Annual and seasonal patterns in etiologies of pediatric community-acquired pneumonia due to respiratory viruses and Mycoplasma pneumoniae requiring hospitalization in South Korea

Eun Lee, Chul Hong Kim, Yong Ju Lee, Hyo Bin Kim, Bong Seong Kim, Hyung Young Kim, Yunsun Kim, Sangyoung Kim, Chorong Park, Ju Hee Seo, In Suk Sol, Myongsoon Sung, Min Seob Song, Dae Jin Song, Young Min Ahn, Hea Lin Oh, Jinho Yu, Sungsu Jung, Kyung Suk Lee, Ju Suk LeeGwang Cheon Jang, Yoon Young Jang, Eun Hee Chung, Hai Lee Chung, Sung Min Choi, Yun Jung Choi, Man Yong Han, Jung Yeon Shim, Jin Tack Kim, Chang Keun Kim, Hyeon Jong Yang

Research output: Contribution to journalArticle

Abstract

Background: Community-acquired pneumonia (CAP) is one of the leading worldwide causes of childhood morbidity and mortality. Its disease burden varies by age and etiology and is time dependent. We aimed to investigate the annual and seasonal patterns in etiologies of pediatric CAP requiring hospitalization. Methods: We conducted a retrospective study in 30,994 children (aged 0-18 years) with CAP between 2010 and 2015 at 23 nationwide hospitals in South Korea. Mycoplasma pneumoniae (MP) pneumonia was clinically classified as macrolide-sensitive MP, macrolide-less effective MP (MLEP), and macrolide-refractory MP (MRMP) based on fever duration after initiation of macrolide treatment, regardless of the results of in vitro macrolide sensitivity tests. Results: MP and respiratory syncytial virus (RSV) were the two most commonly identified pathogens of CAP. With the two epidemics of MP pneumonia (2011 and 2015), the rates of clinical MLEP and MRMP pneumonia showed increasing trends of 36.4% of the total MP pneumonia. In children < 2 years of age, RSV (34.0%) was the most common cause of CAP, followed by MP (9.4%); however, MP was the most common cause of CAP in children aged 2-18 years of age (45.3%). Systemic corticosteroid was most commonly administered for MP pneumonia. The rate of hospitalization in intensive care units was the highest for RSV pneumonia, and ventilator care was most commonly needed in cases of adenovirus pneumonia. Conclusions: The present study provides fundamental data to establish public health policies to decrease the disease burden due to CAP and improve pediatric health.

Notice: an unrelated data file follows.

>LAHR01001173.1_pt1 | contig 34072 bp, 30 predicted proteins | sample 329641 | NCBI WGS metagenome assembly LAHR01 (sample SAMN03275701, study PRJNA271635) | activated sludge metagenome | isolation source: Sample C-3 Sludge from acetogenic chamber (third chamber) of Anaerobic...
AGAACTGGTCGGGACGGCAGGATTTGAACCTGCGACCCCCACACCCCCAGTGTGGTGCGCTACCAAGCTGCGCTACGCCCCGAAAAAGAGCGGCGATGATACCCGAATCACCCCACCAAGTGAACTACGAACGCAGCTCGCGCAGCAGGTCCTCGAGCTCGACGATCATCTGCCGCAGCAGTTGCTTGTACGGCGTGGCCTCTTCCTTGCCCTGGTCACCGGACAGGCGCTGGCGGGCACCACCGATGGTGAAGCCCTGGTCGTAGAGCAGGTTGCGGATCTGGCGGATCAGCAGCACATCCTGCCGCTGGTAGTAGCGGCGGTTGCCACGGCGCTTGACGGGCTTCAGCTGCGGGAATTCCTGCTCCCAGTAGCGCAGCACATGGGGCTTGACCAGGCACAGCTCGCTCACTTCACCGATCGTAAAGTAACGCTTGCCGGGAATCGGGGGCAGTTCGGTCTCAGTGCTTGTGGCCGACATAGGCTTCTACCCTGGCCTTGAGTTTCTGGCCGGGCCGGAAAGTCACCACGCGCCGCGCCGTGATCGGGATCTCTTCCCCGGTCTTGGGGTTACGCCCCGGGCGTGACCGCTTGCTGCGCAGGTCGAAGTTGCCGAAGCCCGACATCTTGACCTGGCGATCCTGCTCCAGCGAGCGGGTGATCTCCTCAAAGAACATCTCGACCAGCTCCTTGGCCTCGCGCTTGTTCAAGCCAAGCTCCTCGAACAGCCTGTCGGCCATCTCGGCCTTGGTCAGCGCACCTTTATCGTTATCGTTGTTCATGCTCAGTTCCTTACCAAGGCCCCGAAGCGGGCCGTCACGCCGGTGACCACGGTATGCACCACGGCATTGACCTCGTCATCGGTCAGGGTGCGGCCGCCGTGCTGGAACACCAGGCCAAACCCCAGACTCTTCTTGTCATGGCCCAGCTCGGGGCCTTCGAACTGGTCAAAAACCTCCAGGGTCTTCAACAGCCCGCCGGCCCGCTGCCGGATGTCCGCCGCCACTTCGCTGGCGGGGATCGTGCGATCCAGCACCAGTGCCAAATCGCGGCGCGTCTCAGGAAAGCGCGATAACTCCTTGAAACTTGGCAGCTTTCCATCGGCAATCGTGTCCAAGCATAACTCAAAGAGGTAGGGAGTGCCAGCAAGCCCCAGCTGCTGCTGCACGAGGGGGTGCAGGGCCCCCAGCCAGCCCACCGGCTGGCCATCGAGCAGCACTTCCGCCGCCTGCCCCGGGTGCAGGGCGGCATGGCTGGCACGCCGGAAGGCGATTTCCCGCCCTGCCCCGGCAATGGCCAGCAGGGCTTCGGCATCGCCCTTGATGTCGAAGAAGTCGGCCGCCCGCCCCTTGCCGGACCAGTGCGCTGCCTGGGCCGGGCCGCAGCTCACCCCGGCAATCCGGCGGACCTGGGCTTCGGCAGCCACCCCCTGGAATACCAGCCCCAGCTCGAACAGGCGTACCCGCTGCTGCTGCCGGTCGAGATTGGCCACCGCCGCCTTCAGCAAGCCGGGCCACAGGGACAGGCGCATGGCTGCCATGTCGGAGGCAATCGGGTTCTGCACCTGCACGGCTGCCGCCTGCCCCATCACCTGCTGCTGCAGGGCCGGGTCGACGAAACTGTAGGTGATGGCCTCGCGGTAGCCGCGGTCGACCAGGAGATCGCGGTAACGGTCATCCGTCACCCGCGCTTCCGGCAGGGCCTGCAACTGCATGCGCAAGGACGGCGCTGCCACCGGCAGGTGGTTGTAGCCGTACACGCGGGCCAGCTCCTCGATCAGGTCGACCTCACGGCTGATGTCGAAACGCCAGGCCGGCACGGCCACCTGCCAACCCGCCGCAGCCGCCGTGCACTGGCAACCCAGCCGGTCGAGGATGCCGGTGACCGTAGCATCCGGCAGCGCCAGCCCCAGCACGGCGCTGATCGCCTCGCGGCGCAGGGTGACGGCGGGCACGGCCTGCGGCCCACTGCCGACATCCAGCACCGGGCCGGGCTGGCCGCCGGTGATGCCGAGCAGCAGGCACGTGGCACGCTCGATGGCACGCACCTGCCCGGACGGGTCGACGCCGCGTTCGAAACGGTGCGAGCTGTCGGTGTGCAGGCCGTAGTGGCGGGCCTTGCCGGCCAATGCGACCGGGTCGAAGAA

Original languageEnglish
Article number132
JournalBMC infectious diseases
Volume20
Issue number1
DOIs
Publication statusPublished - 2020 Feb 12

Keywords

  • Children
  • Macrolide less-effective
  • Macrolide- refractory
  • Macrolide-sensitive
  • Mycoplasma pneumoniae
  • Pneumonia
  • Respiratory virus

ASJC Scopus subject areas

  • Infectious Diseases

Cite this

Lee, E., Kim, C. H., Lee, Y. J., Kim, H. B., Kim, B. S., Kim, H. Y., Kim, Y., Kim, S., Park, C., Seo, J. H., Sol, I. S., Sung, M., Song, M. S., Song, D. J., Ahn, Y. M., Oh, H. L., Yu, J., Jung, S., Lee, K. S., ... Yang, H. J. (2020). Annual and seasonal patterns in etiologies of pediatric community-acquired pneumonia due to respiratory viruses and Mycoplasma pneumoniae requiring hospitalization in South Korea. BMC infectious diseases, 20(1), [132]. https://doi.org/10.1186/s12879-020-4810-9